Abandoning the much applauded masks of producers/remixers extraordinaires, duo Bloodshy & Avant - Christian Karlsson and Pontus Winnberg - team up with vocalist/songwriter Andrew Wyatt, to release another helping of Miike Snow, in the long awaited second album Happy to You. Riding off the success of a number of well received remixes and single, 'Animal' from the eponymous debut album Miike Snow which reached number 98 in the UK single's chart, the trio further their credentials in a comfortable, well executed return.
The album maintains the same jovial, youthful energy with similar catchy, rhythmic songs that need sledge-hammering out of your brain after one listen. How it differs from the debut is its bettered coherence, depth and innovative production. While maintaining the electro-pop vibe that signals their Swedish origin, they step beyond the boundaries, dabbling in other generic sounds: orchestral influences; piano hooks; quirky off notes; marching beats and playful counterpoint rhythms. What's more they produce a record which is refreshingly absent from those tracks they produce and remix [there I've said it - I hate Britney Spears]. The record certainly contains the 'Miike Snow' sound established in the debut record, but mirrors an adolescent who has matured into musical adulthood, picking up new influences and personality traits on the long road of life.
There are certainly strong tracks on the album, predictably the first two single releases are stand outs, 'The Wave' and 'Paddling Out', but there are a few hidden gems which remain, so far, removed from mainstream single release. 'Black Tin Box's' slowly unwinding drum phrase climaxes in a gigantic, almost troglodytic, roar, teased with dancing electronic pulses which evoke the erratic movement of the aurora borealis. Introducing the haunting vocals of another remarkable Swedish export, Lykke Li, halfway through the track creates a multi-layered narrative in pleasingly stark, minimal production – the band's more obvious generic diversion to date.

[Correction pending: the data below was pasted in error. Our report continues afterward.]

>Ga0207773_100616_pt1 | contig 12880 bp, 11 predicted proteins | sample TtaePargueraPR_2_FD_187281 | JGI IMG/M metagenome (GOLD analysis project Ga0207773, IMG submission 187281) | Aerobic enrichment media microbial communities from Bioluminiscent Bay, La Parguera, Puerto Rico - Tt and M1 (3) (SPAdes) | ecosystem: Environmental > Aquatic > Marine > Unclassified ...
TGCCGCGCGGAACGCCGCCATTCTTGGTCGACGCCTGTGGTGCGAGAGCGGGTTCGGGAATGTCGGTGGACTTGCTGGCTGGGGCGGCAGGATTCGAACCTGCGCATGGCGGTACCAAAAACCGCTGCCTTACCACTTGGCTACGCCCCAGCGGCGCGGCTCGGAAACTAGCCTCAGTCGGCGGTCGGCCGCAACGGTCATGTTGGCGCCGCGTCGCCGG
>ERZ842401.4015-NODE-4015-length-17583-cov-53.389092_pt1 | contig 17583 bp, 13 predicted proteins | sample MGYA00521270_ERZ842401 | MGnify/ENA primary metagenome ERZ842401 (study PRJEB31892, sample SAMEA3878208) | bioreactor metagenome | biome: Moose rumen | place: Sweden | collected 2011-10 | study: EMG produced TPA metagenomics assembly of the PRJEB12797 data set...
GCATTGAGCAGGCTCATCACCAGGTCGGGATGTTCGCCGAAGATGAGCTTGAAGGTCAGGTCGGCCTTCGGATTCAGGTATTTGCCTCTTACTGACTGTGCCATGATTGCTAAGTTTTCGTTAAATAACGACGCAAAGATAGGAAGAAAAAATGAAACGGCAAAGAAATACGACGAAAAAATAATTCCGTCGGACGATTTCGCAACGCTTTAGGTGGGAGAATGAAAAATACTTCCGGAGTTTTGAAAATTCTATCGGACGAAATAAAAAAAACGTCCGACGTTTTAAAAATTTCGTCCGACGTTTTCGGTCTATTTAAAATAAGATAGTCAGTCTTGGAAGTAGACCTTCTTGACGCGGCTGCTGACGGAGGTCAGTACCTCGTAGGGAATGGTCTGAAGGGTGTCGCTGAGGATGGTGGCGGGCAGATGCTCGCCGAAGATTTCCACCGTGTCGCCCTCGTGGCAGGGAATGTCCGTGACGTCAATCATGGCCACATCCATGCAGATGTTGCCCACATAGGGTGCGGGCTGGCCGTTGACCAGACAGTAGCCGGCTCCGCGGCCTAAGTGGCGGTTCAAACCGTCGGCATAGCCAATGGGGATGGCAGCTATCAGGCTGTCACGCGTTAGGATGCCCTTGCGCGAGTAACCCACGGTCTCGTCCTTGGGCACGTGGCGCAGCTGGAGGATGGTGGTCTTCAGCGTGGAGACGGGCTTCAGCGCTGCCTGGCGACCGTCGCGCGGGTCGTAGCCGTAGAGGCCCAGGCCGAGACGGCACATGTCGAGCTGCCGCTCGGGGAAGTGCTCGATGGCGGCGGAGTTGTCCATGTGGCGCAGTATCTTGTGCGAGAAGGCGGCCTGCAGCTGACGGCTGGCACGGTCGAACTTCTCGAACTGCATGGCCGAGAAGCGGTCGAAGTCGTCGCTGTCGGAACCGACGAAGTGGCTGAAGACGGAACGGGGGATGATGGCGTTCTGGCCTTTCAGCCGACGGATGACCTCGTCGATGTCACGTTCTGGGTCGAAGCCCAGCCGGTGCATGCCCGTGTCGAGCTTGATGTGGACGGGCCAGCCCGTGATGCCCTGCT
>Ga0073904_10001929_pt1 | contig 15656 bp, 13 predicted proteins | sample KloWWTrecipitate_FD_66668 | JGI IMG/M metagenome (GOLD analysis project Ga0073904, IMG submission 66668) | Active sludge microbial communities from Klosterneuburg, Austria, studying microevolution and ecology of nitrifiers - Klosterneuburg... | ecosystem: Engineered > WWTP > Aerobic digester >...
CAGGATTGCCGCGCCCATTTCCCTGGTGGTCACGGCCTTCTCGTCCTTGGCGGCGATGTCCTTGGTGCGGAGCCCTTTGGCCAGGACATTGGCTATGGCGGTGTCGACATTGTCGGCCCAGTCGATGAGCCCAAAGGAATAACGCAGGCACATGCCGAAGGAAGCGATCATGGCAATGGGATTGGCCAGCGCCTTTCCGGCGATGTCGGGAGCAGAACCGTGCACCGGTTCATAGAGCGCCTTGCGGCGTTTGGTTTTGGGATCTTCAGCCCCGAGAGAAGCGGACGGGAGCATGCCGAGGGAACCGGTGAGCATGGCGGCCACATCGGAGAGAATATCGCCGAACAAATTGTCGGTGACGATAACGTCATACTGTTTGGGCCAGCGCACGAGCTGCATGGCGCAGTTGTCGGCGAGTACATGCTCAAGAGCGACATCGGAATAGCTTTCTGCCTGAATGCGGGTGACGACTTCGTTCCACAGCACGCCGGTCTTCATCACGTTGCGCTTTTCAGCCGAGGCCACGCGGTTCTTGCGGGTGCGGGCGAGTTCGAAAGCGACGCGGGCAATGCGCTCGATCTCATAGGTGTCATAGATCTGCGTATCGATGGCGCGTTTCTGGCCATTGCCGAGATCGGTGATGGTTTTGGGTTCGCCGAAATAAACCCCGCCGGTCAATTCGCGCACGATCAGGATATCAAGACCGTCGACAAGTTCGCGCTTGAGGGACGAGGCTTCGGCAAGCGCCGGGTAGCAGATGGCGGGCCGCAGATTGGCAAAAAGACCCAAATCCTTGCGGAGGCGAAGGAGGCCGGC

Capturing the essence of the album is 'Bavarian #1 (Say You Will),' a highlight that employs the whimsical lilt of a piano melody with playful whistling and boundless distorted synth. All of this is held together with a march-like drum intro that serves as the driving force of the piece, instead of the usual bass. 'The Wave' also utilises this march snare as the backbone of the track, which offers a brighter, more refreshing contrast to the subtler bass line. 'Enter the Joker's Lair' contains a really beautiful fade out, which sounds like a jewellery box being wound and unwound at various speeds. I can help being unable to shake off my reservations towards Andrew Wyatt's voice though, which is good in its own merit, but not, I feel, strong enough to balance out the musical force of the album.
'Paddling Out', the first single from the album, and second release 'The Wave' are synched visually, both music videos being directed by Swedish director Andreas Nillson, forming a strange and otherwordly sci-fi linear adventure narrative. 'Paddling Out's' echoed chorus invites audience contribution, which is ultimately the exact aim of the album - it is designed to stir movement an sing-a-longs. 'Vase' similarly encapsulates this desire for listener interaction and Andrew Wyatt's voice is something which will be the soundtrack to many summer escapades. Snippets of multi-generic influences filter through a number of the tracks, from early Bloc Party in 'Pretender' to Beatles psychedelia in 'God Help This Divorce'.
Happy to You is brimming with infectious hooks and sticking melodies, managing to further the originally established sound of the first album, but twisting and distorting to showcase a new multi-generic influence which can only be defined as its own. It proves Karlsson and Winnberg's worth as artists of their own merit, as well asserting themselves as two of the most accomplished producers in contemporary music.